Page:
British manufacturing output grew with a ‘solid rebound’ in August, according to the Markit/CIPS UK Manufacturing PMI report.
Citing the weak sterling currency, UK Manufacturing PMI posted 53.3 in August, a ten month high for the sector.
New work from domestic and export sources were seen in the month and employment rose for the first time in the year-to-date.
The report said: “Manufacturing production increased at the fastest pace in seven months during August, an improvement on the contraction registered in the prior month. All three of the market groups covered by the survey returned to growth, with the strongest expansion registered in the consumer goods sector.
“Underpinning the scaling up of production volumes was a marked increase in the level of new work received. New business rose at one of the quickest rates in the year-so-far, as companies benefited from improved inflows of new work from both domestic and overseas clients. There were also reports of stronger demand, product launches and clients committing to new and previously postponed contracts.”
However, the report did note the negative impact of currency movement – input price inflation surged to a sobering five year record high, with 44% of firms noting increased purchasing costs.
Rob Dobson, Senior Economist at IHS Markit, which compiles the survey, said: “The August PMI data indicates a solid rebound in the performance of the UK manufacturing sector from the steep downturn that followed the EU referendum. Companies reported that work that had been postponed during July had now been restarted, as manufacturers and their clients started to regain a sense of returning to business as usual. The domestic market showed a marked recovery, especially for consumer products, while the recent depreciation of sterling drove higher inflows of new business from the USA, Europe, Scandinavia, Middle East and Asia.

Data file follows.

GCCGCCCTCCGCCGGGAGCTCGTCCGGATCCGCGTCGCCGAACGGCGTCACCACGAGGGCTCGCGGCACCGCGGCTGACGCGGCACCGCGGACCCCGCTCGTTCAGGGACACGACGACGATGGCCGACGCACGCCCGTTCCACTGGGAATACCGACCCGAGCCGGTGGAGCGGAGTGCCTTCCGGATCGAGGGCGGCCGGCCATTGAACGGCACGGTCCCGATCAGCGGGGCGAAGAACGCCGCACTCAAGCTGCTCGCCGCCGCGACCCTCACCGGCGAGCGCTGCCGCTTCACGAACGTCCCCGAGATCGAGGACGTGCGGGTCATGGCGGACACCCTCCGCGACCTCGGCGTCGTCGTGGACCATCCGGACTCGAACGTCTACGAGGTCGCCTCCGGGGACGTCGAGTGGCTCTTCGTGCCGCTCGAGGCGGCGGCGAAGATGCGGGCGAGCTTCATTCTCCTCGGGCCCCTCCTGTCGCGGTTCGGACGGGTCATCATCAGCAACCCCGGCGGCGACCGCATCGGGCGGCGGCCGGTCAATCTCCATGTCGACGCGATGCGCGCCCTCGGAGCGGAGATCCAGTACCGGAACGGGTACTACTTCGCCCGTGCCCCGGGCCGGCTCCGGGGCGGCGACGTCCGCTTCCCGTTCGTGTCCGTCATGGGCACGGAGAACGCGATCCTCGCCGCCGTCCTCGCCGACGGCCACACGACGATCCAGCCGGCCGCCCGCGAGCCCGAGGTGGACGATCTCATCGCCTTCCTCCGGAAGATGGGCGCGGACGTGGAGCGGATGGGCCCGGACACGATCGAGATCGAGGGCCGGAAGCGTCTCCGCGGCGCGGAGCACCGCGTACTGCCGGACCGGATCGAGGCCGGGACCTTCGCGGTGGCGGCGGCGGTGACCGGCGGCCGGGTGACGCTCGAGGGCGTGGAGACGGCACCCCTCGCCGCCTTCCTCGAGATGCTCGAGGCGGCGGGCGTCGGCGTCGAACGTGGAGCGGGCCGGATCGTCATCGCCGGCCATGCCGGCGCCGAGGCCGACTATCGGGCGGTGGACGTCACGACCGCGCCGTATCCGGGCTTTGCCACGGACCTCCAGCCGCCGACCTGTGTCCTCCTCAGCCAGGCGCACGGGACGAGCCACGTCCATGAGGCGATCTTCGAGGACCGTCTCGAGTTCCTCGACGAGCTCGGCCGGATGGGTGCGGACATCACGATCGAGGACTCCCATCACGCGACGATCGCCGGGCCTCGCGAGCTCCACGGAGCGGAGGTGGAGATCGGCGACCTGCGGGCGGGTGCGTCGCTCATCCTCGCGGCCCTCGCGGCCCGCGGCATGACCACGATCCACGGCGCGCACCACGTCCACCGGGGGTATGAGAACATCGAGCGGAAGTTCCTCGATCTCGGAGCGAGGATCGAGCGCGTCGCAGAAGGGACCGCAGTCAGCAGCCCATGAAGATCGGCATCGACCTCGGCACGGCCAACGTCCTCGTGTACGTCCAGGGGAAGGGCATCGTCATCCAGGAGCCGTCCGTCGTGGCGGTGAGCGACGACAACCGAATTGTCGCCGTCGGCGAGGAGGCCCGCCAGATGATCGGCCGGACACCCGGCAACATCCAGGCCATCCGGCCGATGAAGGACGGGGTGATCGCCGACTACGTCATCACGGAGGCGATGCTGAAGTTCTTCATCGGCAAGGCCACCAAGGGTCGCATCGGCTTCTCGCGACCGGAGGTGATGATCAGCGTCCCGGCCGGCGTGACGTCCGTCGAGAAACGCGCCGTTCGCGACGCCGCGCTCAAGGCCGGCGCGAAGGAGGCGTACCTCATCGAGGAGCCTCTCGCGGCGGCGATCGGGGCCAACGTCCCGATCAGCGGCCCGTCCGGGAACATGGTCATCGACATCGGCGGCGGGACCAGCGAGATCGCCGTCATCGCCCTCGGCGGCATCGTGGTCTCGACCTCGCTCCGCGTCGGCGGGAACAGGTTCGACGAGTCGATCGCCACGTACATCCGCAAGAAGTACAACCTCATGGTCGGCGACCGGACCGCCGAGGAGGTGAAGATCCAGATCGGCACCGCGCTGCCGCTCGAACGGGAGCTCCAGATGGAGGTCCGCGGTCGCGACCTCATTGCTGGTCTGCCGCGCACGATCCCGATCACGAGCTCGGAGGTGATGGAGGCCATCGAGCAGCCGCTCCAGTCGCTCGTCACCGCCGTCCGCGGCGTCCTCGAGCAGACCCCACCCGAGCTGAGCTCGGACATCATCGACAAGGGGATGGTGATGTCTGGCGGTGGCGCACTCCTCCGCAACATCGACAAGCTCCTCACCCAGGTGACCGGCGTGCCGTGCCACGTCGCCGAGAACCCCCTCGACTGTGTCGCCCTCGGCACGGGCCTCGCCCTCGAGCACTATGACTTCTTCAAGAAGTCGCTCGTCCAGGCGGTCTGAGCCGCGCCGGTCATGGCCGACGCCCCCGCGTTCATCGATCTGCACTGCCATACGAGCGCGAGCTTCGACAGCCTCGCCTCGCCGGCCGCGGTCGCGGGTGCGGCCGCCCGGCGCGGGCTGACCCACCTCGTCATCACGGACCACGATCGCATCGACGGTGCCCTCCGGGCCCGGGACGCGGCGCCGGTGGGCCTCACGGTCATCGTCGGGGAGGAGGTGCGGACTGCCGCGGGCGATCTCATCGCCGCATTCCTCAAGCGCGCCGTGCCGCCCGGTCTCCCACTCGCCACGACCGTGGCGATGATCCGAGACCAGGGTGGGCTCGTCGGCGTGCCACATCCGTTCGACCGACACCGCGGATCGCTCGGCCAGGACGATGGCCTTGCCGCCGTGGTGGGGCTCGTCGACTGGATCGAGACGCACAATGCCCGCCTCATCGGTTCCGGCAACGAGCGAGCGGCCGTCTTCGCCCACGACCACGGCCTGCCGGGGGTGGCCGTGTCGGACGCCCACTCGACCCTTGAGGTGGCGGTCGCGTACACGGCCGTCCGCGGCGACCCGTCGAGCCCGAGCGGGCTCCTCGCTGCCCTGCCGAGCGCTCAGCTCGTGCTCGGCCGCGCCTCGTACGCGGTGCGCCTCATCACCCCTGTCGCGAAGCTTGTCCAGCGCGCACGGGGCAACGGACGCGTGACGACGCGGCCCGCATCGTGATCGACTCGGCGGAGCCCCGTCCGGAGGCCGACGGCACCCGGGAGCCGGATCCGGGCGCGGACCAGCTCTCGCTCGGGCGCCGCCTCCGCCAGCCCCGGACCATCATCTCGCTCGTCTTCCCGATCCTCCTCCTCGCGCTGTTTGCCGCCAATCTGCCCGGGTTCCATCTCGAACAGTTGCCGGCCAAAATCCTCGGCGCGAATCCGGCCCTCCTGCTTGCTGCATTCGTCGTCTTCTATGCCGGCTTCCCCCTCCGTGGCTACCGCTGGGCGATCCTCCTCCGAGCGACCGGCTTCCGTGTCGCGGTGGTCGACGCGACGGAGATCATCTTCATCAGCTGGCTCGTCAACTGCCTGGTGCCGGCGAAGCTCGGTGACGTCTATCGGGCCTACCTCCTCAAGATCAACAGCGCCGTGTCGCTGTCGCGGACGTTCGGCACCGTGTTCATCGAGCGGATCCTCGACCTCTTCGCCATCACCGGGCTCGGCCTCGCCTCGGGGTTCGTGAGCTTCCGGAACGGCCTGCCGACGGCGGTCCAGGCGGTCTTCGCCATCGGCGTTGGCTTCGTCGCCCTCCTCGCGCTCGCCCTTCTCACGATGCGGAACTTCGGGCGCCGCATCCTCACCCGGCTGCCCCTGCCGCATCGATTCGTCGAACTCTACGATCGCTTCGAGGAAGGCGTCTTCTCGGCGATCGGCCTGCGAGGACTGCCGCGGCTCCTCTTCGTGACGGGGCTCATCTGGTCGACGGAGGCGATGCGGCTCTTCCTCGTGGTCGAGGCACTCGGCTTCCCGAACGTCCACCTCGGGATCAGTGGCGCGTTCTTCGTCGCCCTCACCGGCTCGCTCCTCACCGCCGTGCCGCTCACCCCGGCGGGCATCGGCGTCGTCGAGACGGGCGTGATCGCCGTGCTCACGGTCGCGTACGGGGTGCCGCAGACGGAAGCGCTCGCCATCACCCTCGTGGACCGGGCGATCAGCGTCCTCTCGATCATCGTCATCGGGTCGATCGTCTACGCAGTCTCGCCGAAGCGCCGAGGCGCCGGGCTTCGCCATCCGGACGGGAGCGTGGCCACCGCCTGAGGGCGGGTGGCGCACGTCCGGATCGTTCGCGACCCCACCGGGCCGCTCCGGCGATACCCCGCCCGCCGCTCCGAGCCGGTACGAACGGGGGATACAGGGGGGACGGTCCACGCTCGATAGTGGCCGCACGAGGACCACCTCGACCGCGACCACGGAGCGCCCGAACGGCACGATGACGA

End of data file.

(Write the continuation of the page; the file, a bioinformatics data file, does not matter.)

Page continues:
“Inflation is raising its ugly head, however. Rates of increase in input prices and output charges both hit five-year highs, which manufacturers placed squarely at the door of the cost impact of sterling on import prices. It is too early to say whether the rebounds in growth and inflation will be sustained, but the upturn in August suggests that the weaker exchange rate and recent policy action have helped to avert a downturn.”
David Noble, Group Chief Executive Officer at the Chartered Institute of Procurement & Supply: “The Brexit brakes are off, as the sector surged ahead with the PMI hitting a 10-month high reflecting rapid expansions in both activity and new orders.
“Fuelled by a combination of export and domestic orders, the increase in the level of the headline PMI equalled its best during the survey’s quarter of a century history. “With exchange rates supporting more orders overseas, the counter effect of a lower pound meant that purchasing costs were higher, which was reported by 44% of procurement managers. Staffing levels rose at a modest pace, after falling throughout the year-to-date. SMEs fared better with more hires, whereas larger companies reported shedding some jobs.
“An increase in stock building could signal more positive hope for the coming months, but it remains to be seen whether this expansion of activity is merely filling the post-Brexit void or whether this strong performance will continue.”
Damian Hennessey, Director of Proto Labs, commented: “Digital manufacturing is fuelling innovation across major processes and production methods, reinvigorating the industry and opening up a whole host of new opportunities for UK manufacturers.
“From advances in automation and manufacturing processes, to significant developments in existing technologies such as 3D printing, CNC machining, and injection moulding, the industry is experiencing an ongoing transformation which is helping it meet rapid customer demand and exceed previous short-term forecasts. This increase in the UK’s industrial output is clear evidence of how, rather than declining, the manufacturing industry is set for continued growth.”